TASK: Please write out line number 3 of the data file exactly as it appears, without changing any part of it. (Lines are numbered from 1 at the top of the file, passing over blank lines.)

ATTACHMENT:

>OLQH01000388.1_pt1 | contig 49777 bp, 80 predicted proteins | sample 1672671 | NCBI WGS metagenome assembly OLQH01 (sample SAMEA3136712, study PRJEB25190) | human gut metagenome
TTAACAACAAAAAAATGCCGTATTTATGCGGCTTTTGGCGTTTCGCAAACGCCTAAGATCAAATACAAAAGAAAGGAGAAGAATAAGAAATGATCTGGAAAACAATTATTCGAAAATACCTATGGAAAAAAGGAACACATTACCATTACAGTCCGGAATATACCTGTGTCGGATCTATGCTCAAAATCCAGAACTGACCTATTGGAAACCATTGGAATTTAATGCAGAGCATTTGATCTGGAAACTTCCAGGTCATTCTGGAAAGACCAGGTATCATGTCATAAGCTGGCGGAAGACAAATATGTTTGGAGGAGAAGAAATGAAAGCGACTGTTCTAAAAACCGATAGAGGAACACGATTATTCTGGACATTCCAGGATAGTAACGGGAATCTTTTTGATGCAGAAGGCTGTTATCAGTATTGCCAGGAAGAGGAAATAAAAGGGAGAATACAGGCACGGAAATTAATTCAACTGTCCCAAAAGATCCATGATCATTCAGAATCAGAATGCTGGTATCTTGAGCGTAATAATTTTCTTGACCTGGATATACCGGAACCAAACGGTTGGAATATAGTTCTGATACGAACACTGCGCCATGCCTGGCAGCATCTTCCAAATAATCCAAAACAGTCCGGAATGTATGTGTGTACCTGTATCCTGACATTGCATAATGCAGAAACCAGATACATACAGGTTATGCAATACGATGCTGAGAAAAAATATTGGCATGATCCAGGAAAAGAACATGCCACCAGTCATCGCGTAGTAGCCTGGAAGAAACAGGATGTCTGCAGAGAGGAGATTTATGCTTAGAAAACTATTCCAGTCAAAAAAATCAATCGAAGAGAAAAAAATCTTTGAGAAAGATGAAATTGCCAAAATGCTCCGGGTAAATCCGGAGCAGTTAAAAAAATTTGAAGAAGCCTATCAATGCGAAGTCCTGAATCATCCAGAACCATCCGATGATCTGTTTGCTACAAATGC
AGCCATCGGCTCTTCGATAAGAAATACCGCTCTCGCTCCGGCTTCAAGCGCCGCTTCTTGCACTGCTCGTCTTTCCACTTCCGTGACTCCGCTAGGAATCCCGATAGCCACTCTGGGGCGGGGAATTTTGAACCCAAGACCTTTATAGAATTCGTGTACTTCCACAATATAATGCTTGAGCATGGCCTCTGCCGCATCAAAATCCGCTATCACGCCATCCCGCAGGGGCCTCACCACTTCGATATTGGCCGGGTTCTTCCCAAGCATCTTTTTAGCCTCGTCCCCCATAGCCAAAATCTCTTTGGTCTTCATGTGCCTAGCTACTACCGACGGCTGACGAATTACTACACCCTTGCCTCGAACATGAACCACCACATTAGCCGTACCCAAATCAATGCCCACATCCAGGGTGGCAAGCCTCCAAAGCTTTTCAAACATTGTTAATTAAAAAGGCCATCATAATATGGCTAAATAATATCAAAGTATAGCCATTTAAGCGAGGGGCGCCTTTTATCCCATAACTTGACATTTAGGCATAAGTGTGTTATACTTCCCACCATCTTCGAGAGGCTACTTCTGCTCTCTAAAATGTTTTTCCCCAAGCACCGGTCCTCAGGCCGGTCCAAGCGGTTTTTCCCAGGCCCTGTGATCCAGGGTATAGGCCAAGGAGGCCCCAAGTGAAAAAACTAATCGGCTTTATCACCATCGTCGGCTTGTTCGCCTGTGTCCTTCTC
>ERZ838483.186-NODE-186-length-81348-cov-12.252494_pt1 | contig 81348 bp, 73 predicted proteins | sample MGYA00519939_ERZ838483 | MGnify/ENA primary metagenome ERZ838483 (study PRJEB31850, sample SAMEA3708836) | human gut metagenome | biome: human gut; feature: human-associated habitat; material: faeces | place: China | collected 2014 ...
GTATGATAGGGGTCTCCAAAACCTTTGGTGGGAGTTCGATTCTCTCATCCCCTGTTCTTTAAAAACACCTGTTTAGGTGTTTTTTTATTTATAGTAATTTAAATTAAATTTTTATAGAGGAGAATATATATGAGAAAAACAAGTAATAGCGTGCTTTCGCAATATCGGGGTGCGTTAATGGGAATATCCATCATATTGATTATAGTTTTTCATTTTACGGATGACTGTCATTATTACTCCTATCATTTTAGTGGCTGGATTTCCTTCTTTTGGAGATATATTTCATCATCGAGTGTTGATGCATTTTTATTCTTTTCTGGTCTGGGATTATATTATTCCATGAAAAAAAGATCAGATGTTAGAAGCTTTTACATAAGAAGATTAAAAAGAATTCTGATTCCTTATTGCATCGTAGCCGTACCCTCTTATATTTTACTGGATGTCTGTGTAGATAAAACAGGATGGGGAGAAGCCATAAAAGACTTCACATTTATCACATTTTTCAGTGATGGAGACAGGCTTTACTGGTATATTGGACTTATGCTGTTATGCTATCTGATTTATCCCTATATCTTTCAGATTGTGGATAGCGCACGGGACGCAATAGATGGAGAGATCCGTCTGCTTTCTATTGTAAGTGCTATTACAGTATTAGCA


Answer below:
AGCCATCGGCTCTTCGATAAGAAATACCGCTCTCGCTCCGGCTTCAAGCGCCGCTTCTTGCACTGCTCGTCTTTCCACTTCCGTGACTCCGCTAGGAATCCCGATAGCCACTCTGGGGCGGGGAATTTTGAACCCAAGACCTTTATAGAATTCGTGTACTTCCACAATATAATGCTTGAGCATGGCCTCTGCCGCATCAAAATCCGCTATCACGCCATCCCGCAGGGGCCTCACCACTTCGATATTGGCCGGGTTCTTCCCAAGCATCTTTTTAGCCTCGTCCCCCATAGCCAAAATCTCTTTGGTCTTCATGTGCCTAGCTACTACCGACGGCTGACGAATTACTACACCCTTGCCTCGAACATGAACCACCACATTAGCCGTACCCAAATCAATGCCCACATCCAGGGTGGCAAGCCTCCAAAGCTTTTCAAACATTGTTAATTAAAAAGGCCATCATAATATGGCTAAATAATATCAAAGTATAGCCATTTAAGCGAGGGGCGCCTTTTATCCCATAACTTGACATTTAGGCATAAGTGTGTTATACTTCCCACCATCTTCGAGAGGCTACTTCTGCTCTCTAAAATGTTTTTCCCCAAGCACCGGTCCTCAGGCCGGTCCAAGCGGTTTTTCCCAGGCCCTGTGATCCAGGGTATAGGCCAAGGAGGCCCCAAGTGAAAAAACTAATCGGCTTTATCACCATCGTCGGCTTGTTCGCCTGTGTCCTTCTC